You believe strongly in your cause; however it won’t amount to much unless you can instill that same passion in your potential donors. Getting your point across is important, but it’s not always easy. That’s where understanding how to write an effective fundraising letter comes into play.
I’ve found it’s best to break your fundraising letter down into three different (but equally important) segments:
If your letter doesn’t grab people’s attention from the beginning, your donors won’t ready it. Therefore your introduction needs to be both powerful and personable. Why should your cause become their cause? Here are some ways that you can answer this question:
First, consider making a unique first impression by asking a bold rhetorical question. Or perhaps you can give an example of recent positive outcomes. Painting a picture using real-life examples in your letter is one of the more powerful ways to engage the reader. It gives the reader an idea of what you’re about, while at the same time it adds credibility. In other words, you’re offering a testimonial as a reference, but it doesn’t come across as bragging.
If your letter is going to a current or lapsed donor, this is the perfect opportunity to share the impact that the donor’s previous gifts had for your organization. The fact that they already have a proven track record of giving to your non-profit can provide them with the confidence needed to move forward with another donation. Everyone wants to know when they’ve made a difference.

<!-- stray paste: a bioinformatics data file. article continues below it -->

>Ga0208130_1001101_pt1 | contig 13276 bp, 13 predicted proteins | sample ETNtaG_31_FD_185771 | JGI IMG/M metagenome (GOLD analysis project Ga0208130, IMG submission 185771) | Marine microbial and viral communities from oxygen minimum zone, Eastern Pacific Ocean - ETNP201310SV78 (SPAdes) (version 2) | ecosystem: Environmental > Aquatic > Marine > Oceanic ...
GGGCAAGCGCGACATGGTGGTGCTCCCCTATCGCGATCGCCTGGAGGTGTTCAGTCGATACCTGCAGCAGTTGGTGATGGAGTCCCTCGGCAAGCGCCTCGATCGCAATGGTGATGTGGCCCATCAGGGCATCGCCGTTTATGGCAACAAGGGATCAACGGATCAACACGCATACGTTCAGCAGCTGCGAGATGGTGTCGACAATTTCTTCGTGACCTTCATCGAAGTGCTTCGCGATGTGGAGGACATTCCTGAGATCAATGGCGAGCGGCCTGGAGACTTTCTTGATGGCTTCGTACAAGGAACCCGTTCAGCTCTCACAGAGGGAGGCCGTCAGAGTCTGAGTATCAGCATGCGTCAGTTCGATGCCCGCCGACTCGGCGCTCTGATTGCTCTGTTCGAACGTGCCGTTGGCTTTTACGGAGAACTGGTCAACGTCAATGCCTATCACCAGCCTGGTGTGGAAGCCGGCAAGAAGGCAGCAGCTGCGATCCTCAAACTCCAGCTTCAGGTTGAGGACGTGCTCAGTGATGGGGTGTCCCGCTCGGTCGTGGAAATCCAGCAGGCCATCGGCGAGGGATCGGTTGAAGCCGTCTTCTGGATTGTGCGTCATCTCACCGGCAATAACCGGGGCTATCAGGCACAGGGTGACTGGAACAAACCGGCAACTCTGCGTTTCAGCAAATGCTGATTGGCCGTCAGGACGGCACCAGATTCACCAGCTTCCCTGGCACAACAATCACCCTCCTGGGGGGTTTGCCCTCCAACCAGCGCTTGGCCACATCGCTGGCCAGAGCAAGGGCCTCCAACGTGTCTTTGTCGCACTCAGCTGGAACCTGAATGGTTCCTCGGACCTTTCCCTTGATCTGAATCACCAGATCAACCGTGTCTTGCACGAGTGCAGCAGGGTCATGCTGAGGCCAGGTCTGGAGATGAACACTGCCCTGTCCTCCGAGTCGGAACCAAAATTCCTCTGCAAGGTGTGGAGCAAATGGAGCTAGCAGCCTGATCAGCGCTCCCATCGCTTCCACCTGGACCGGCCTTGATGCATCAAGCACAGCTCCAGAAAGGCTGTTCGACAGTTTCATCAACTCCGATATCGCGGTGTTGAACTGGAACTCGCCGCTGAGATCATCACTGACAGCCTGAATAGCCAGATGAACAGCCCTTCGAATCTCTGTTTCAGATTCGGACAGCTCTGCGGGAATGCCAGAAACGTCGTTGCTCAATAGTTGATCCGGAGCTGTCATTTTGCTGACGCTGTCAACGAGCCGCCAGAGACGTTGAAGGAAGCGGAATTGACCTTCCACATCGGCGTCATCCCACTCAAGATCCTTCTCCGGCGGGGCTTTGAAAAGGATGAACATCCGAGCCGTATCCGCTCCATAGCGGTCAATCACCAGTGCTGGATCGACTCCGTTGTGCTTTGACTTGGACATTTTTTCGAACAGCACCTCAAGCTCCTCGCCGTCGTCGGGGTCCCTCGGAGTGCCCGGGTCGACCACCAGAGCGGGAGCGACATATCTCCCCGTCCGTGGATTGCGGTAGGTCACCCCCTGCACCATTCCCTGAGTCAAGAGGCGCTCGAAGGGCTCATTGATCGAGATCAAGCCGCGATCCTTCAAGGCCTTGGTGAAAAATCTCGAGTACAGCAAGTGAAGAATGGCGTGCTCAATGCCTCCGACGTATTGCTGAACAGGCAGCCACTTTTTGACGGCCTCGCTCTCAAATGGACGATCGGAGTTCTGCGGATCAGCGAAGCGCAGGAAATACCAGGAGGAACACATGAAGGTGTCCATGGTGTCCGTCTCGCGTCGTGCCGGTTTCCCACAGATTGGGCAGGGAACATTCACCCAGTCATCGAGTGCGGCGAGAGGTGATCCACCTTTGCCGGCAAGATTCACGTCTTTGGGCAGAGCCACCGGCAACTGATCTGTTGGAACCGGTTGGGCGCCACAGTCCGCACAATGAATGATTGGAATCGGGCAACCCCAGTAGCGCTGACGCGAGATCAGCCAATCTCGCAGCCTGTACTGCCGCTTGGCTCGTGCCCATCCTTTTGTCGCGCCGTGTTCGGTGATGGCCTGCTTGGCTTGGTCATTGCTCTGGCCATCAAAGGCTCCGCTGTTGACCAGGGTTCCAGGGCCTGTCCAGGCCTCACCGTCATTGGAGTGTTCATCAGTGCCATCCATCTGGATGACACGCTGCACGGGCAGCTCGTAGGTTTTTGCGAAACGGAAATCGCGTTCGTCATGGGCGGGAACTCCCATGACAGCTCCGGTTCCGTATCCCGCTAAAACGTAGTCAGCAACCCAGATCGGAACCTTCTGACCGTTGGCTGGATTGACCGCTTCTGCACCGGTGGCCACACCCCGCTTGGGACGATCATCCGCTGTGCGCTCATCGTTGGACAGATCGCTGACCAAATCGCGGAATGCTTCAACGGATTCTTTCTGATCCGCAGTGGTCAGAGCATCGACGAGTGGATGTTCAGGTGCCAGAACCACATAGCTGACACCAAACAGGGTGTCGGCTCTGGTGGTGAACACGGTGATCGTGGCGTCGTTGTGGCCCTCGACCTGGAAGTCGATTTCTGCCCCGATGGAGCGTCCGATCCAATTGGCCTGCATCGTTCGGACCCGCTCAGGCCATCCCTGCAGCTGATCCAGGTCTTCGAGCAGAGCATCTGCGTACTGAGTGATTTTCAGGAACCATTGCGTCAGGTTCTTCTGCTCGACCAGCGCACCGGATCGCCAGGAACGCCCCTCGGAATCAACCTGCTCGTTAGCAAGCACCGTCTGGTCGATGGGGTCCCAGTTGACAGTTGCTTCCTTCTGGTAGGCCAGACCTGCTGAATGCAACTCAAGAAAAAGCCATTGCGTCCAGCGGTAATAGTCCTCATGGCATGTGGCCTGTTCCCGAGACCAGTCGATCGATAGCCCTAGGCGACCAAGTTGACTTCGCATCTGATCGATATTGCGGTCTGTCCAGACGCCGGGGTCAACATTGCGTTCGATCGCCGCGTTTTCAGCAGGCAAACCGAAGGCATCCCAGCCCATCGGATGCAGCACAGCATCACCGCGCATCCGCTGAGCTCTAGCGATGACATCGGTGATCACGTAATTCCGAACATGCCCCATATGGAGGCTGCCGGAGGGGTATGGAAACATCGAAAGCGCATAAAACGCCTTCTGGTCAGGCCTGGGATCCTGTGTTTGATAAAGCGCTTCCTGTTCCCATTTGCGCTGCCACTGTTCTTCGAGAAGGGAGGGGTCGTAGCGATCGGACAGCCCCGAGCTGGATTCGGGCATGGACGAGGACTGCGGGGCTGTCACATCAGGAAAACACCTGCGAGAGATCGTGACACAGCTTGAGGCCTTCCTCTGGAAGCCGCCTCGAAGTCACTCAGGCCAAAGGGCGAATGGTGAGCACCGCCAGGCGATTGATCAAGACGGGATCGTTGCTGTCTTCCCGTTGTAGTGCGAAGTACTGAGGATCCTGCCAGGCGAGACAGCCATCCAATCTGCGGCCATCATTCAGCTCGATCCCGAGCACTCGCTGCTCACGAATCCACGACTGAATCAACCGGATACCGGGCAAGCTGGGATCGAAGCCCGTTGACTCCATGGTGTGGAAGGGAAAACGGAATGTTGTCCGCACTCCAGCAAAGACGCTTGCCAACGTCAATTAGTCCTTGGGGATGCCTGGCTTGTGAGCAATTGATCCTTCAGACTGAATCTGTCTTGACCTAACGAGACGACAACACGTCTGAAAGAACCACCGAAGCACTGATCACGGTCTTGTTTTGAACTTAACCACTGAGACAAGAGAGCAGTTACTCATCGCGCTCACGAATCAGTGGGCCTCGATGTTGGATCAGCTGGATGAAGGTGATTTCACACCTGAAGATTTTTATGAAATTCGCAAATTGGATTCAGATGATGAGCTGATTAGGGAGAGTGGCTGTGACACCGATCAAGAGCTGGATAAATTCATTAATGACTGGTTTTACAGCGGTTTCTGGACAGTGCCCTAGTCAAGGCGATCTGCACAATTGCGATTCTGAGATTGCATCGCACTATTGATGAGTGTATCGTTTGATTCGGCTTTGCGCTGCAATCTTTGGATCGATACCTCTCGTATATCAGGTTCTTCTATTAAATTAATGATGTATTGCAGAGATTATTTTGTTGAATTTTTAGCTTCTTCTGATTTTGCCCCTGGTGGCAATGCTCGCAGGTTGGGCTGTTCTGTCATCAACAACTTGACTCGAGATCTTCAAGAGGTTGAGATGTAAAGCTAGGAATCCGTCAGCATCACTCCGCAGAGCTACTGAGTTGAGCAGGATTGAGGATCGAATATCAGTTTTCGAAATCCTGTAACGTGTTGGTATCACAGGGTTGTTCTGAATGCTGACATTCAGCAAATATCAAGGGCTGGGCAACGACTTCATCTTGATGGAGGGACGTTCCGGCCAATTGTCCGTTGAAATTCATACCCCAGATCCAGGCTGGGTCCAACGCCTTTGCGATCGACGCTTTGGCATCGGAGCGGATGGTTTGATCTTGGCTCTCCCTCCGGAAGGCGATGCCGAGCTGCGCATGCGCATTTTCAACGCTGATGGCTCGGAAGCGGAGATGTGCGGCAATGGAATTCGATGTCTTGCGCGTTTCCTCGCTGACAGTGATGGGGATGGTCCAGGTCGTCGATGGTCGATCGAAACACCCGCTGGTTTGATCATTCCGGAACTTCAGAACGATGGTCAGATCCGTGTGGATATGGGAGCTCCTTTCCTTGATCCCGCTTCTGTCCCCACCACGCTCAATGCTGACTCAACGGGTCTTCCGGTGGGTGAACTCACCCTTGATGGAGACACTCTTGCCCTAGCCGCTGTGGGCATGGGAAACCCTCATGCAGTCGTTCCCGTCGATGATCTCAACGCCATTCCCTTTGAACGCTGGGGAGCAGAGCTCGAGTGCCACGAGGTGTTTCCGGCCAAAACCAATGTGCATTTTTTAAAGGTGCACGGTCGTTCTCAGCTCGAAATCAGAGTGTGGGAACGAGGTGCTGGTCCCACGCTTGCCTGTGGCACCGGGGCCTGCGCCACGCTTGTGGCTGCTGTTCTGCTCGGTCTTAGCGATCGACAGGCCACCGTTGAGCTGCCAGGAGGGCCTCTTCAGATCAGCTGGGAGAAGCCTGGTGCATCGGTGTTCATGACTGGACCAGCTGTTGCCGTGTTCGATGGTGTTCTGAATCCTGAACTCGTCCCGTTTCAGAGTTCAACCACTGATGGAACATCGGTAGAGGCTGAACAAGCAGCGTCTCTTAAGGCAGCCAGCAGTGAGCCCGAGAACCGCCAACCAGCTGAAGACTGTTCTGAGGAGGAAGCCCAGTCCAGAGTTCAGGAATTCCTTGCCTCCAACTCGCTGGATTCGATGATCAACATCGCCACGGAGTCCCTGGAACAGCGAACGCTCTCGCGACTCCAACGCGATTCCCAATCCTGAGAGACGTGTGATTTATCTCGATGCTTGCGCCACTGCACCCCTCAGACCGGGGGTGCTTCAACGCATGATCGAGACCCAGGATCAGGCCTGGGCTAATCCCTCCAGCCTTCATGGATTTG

Personalized letters go a long way towards initial engagement. If you start off your letter with “To whom it may concern:” or “Dear Donor”, that’s probably the quickest way to get your letter thrown in the trash. Just think about all the junk mail that we get on a daily basis. Be sure to include things like the potential donor’s first name and their address. This way, the letter is addressed personally to the donor and won’t appear to be a part of a mass mail campaign.
One way to make your ask much more compelling for donors to give by providing a list of donation amounts followed by the impact that each respective amount will have. For instance, “Your $20 donation will feed and clothe 1 child in need for a month”.
Make it easy for your audience by giving them options: the reply card or device for your letter should be a multiple choice test, not a fill in the blanks question.
Also, in your ask and on your reply card, reemphasize the importance of their gift and how it will make an impact. You may want to take a ‘back door’ approach and explain the impact that not giving will have. For instance, explain that every donation is vital and the need is always great. And without their help, children will go without food and clothing. However, be careful not to focus too much on the negative. This will make your letter less effective.
Donors won’t give unless they are asked. Always be sure to make a strong and concrete ask in your fundraising letters. Your ask should be direct. Don’t make wishy-washy statements. Good asks are real questions and provide actual amounts for donors. “Will you donate $25, $50 or whatever you can afford to change a child’s life forever?” Far too many non-profits craft strong and compelling fundraising letters only to include vague and nebulous asks. Don’t make this mistake. Remember, the more direct your ask, the more likely your donors are to give to your organization.